Wildlife & Science

A Unique Karst Geology: The geology of Big Spring Creek is known as Karst. Karst topography or geology as it is called is usually found in large limestone or dolomite formations. Karst topography is characterized by sinkholes, springs, caves, karst windows, and underground streams. These features are directly related to the ground-water system. The massive flow of Big Spring is the result of these karst features. Big Spring is the fifth largest spring in Pennsylvania. Meaurements by the PGS (Pennsylvania Geological Survey) and the USGS (United States Geological Survey) show the following flow data in gallons per minute:

In 1986 Smith of the PGS measured the flow of Big Spring at 17,000 gallons per minute. In that study (1986-1987) the lowest flow was measured at 11,000 gallons per minute which occurred in late September and early October. In 2002 due to a prolonged drought the flow of Big Spring was measure below 6000 gallons per minute (DEP). Flow is now gauged continuously by the U.S. Geological Survey.
Based on measured precipitation and evaporation, The surface basin’s recharge does not account for the tremendous flow of Big Spring. Fluorescent dye traces done since 2005 have begun to determine the source waters and areas for Big Spring, which extend far outside the surface basin toward Shippesnburg.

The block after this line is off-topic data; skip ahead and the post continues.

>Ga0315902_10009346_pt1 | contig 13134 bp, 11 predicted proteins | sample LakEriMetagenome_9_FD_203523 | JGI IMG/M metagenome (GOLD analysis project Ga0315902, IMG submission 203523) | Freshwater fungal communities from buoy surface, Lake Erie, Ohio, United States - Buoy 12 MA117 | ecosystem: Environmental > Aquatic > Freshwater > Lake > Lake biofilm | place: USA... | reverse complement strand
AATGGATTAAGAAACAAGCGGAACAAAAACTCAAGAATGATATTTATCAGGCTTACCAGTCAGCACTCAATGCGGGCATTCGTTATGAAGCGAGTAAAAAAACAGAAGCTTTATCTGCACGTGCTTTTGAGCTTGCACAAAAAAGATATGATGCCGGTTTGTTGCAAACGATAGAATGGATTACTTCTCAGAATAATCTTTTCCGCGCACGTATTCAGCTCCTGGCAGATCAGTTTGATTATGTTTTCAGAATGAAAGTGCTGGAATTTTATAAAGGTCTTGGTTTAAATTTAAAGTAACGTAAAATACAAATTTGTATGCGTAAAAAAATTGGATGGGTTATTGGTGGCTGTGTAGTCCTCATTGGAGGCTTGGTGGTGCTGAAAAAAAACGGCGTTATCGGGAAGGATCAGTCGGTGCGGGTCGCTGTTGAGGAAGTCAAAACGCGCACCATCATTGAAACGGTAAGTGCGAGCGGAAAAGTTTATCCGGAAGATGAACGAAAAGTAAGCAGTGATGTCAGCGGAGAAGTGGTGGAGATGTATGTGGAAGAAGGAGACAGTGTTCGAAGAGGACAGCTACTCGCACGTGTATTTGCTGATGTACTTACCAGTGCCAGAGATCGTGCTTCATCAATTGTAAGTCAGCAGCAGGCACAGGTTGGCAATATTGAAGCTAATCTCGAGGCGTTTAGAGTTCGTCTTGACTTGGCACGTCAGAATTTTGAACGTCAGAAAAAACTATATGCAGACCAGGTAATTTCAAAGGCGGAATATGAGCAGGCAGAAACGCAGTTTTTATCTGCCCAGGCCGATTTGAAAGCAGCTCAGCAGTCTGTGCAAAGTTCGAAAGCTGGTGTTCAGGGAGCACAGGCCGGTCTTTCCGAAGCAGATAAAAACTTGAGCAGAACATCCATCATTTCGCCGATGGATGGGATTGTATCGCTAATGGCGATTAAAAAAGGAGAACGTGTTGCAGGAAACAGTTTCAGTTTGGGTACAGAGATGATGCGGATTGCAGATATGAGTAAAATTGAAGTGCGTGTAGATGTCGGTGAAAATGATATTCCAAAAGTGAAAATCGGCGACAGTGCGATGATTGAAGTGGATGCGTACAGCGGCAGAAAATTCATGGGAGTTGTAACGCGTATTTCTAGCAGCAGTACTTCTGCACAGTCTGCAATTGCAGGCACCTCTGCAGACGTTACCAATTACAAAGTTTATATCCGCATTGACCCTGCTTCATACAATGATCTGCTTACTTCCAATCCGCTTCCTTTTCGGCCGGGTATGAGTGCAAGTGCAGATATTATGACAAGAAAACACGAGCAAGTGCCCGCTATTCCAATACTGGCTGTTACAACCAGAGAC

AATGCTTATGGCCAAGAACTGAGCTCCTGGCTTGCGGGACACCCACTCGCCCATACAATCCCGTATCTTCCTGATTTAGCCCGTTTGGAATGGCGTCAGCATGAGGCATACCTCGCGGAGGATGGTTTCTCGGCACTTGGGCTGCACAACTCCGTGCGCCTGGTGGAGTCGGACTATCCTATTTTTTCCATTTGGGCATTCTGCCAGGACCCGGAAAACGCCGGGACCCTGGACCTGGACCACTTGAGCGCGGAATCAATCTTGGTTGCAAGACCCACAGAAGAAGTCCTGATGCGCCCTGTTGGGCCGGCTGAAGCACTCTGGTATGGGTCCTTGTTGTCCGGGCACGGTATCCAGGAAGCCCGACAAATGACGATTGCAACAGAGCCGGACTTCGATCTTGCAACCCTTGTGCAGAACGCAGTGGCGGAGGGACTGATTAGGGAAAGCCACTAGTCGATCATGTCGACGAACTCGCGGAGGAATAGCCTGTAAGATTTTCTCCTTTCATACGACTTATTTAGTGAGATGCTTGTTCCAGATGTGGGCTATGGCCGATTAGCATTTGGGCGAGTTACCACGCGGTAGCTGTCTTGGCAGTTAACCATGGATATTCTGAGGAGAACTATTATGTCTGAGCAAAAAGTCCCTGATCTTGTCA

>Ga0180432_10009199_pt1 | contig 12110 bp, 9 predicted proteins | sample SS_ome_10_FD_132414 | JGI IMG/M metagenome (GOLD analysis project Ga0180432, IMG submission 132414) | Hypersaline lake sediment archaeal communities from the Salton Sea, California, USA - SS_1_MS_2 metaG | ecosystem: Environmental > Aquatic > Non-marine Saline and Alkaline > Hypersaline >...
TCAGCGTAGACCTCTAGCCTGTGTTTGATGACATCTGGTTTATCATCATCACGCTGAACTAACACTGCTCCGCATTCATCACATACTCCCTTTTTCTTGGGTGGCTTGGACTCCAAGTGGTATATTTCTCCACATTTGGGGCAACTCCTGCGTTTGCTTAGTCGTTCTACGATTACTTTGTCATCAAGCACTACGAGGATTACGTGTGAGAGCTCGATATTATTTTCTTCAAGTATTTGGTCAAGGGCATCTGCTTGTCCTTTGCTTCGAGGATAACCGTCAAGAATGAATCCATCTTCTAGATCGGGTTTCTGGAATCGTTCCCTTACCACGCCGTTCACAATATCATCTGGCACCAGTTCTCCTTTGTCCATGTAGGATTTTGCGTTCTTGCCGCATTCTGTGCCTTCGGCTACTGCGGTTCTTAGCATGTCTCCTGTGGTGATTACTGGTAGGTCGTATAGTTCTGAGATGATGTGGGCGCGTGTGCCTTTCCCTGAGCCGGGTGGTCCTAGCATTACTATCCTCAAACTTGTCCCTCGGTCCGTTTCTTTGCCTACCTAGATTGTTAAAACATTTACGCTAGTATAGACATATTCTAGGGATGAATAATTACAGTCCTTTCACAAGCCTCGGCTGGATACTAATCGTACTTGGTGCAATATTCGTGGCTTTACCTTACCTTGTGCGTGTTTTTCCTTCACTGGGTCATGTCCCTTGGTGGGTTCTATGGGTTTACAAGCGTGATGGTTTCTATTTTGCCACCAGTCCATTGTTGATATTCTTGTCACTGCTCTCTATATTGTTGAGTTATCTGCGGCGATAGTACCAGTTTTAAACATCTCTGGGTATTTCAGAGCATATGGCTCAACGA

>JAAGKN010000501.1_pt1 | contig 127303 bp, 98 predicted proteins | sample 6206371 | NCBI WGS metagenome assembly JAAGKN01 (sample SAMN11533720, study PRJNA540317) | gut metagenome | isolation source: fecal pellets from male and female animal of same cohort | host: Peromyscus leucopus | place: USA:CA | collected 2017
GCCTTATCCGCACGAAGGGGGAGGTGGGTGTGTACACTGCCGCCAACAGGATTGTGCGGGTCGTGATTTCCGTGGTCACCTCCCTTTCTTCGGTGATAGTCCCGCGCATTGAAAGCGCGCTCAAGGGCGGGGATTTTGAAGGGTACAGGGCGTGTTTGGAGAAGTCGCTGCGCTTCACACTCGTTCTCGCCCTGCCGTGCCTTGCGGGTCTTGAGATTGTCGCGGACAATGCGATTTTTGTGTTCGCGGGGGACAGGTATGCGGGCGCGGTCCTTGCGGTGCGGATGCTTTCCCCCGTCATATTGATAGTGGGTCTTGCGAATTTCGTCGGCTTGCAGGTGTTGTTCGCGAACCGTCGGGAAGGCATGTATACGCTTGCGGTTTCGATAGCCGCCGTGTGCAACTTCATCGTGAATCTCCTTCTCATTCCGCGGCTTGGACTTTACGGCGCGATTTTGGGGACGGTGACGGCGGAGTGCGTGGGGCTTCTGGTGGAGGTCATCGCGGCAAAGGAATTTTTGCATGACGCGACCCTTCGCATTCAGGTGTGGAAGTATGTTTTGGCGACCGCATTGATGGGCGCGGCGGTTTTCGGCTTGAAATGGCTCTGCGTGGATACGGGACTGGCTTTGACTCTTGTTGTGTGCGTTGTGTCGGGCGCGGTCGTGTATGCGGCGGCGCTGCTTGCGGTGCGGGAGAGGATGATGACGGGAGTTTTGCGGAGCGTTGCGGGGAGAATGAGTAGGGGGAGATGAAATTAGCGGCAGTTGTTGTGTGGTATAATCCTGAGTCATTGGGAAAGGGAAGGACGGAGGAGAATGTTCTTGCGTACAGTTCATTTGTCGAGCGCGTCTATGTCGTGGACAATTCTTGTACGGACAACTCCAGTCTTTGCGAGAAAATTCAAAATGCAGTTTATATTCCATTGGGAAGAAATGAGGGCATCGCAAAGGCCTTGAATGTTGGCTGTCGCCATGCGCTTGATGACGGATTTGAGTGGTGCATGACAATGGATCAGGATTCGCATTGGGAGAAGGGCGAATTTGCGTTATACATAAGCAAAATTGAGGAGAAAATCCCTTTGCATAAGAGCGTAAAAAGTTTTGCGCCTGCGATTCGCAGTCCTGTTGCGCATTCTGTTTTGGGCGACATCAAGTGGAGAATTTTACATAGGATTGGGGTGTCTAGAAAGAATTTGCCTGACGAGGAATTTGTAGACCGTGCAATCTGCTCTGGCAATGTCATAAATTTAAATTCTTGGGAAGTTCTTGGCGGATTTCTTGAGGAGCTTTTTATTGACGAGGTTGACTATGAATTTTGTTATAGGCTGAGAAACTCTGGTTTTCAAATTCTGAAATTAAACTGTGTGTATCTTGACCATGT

The diagram below illustrates some of the features of karst topography. Karst topography is vulnerable to all types of pollution. This contamination can come from a variety of sources including farms, industry, construction, spills, septic systems, landfills, quarrying, stormwater, and other pertubations. Since these pockets of water are not filtered as in a sandstone base the complexity of these problems can be lethal to wells and springs in the area. The flow velocities of these underground conduits approach that of surface streams. The pollutants may also stay in areas for years until disturbed by blasting or natural subsidence. Furthermore, the withdrawal of water, development, and anything that would interfere with the underground flow poses a threat to this spring creek. The karst geology makes Big Spring one of the great streams in the world but the same karst topography is also its vulnerability.

Dye Tracing Tests: Because of this karst topography, the watershed association has conducted dye trace tests to discover any vulnerabilities and suggest remediations if needed to further protect Big Spring. Dr. Todd Hurd, a biologist at Shippensburg University, has conducted a number of dye tracing tests that reveal that there are direct underground connections to sinkholes in the Shippensburg and Cleversburg area to Big Spring. To see his publications from his work, click here and here.